Truck drivers from Poland will extend a blockade of the country’s border with Ukraine as a dispute that has stopped the flow of aid and other goods into the war-torn country, threatens to roll over into the New Year.
Drivers from Poland’s neighbor and fellow NATO member Slovakia also reportedly joined the standoff which started on November 6 stemming from complaints that Ukrainian imports have reduced the competitiveness of their transported goods.
Polish border guards have stopped trucks with humanitarian aid from the Red Cross from entering Ukraine, media outlet Ukrinform reported on Monday. Meanwhile, tanks containing oil products, gas, and other hazardous substances have been left parked in the thousands.
Ukrainian Deputy Infrastructure Minister Serhiy Derkach said there had been “numerous” cases of trucks with humanitarian aid that they were assured would cross unimpeded crossing were now stuck in queues.
Meanwhile, Ukrainian Deputy Prime Minister Aleksandr Kubrakov said on X, formerly Twitter that trucks were backed up more than 18 miles toward the Yahodyn crossing, six miles toward Rava-Ruska, and over 10 miles toward the Krakivets crossing.
Polish truckers complain that Ukrainian drivers are entering Poland from where they haul goods to other countries, undercutting local businesses that cannot match cheaper Ukrainian prices, a claim denied by Ukrainian officials.
Protesters from Poland’s Committee for the Defense of Carriers and Transport Employers (KOPIPT) demand a limit on the number of Ukrainian drivers entering Poland.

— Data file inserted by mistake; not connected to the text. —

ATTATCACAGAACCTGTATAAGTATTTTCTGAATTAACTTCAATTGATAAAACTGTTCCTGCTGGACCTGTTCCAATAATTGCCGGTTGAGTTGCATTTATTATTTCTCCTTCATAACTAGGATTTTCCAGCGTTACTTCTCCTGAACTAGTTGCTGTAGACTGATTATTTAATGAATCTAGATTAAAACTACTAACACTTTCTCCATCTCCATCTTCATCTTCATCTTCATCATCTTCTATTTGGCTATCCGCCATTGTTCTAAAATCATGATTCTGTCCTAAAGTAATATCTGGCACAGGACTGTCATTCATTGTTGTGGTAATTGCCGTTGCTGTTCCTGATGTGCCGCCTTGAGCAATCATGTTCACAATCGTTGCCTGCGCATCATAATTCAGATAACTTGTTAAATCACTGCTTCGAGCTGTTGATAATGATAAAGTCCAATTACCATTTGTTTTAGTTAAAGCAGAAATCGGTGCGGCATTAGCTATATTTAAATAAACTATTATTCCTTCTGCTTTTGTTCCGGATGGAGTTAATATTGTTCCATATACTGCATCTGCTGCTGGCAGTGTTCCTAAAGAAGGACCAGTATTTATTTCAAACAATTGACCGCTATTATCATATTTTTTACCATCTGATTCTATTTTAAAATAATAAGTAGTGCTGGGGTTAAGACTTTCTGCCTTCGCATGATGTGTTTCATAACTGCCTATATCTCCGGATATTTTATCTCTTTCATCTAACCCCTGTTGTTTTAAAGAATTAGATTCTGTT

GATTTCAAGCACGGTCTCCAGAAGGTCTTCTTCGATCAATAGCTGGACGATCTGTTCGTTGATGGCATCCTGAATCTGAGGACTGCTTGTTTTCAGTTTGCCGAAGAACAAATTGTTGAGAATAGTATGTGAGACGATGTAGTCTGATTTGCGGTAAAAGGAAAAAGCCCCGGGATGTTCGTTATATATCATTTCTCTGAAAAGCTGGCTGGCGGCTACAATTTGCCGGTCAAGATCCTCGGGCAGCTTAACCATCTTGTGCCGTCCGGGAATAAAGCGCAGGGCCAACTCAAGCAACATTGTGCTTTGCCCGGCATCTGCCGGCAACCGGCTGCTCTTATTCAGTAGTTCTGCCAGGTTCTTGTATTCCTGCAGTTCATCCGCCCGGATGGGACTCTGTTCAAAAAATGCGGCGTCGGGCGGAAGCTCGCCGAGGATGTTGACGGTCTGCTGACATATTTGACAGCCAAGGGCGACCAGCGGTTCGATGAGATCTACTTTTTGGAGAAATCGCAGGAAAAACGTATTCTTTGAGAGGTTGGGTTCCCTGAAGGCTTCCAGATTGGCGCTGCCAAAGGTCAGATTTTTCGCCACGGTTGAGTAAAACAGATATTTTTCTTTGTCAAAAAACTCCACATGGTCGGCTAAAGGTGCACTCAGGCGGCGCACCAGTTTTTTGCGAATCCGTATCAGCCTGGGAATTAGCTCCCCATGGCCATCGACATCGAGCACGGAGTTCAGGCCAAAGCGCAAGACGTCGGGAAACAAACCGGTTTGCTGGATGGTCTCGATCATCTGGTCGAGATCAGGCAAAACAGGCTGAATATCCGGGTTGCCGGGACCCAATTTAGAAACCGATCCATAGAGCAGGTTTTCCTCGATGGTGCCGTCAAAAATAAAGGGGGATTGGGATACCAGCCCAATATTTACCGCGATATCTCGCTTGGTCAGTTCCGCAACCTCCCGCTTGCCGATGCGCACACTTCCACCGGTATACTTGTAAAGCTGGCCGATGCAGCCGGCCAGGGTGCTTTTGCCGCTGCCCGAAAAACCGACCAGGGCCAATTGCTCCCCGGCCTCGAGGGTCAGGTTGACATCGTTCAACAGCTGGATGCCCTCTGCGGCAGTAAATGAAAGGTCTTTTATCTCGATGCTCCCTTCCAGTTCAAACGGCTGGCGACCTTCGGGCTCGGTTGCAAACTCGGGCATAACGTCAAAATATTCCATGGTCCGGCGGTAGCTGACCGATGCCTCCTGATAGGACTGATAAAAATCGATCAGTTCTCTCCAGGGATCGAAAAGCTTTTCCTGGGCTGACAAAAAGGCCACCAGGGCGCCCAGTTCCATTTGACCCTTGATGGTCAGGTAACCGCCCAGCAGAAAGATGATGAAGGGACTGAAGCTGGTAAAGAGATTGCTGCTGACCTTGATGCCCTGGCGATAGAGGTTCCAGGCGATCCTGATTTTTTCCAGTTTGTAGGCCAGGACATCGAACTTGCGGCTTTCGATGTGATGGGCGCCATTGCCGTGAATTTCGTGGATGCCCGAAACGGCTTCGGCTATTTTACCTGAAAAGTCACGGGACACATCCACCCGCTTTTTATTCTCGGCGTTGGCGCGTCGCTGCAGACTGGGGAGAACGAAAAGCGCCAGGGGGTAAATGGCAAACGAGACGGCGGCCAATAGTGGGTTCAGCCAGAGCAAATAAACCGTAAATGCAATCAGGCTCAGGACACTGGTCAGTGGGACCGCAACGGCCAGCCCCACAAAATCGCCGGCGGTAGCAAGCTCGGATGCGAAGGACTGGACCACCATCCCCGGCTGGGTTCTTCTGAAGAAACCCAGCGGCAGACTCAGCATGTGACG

Before Russia’s full-scale invasion, Ukrainian drivers had to apply for permits to enter EU countries, but these were suspended by Brussels until June 2024 to help Ukraine’s export industry after Russia blocked Ukraine’s Black Sea ports.
The Polish truckers want the EU to reinstate permits and have been inspired by the success of protests by Polish farmers in which Brussels imposed a temporary ban on the import of Ukrainian agricultural goods, The Kyiv Independent reported.
The blockade at three crossings has caused massive lines on both sides of the border, with expected waiting times reaching over one month at the Yahodyn–Dorohusk crossing, according to the electronic service eCherha.
On Sunday, Kyiv sent a humanitarian team with food and water for the truckers, but it seems the dispute will not end any time soon.
Eastern European news outlet Nexta reported on Wednesday that Polish carriers said the blockade would continue until February 1 and will expand to a fourth checkpoint “Medyka-Shehyn.”
Source : Newsweek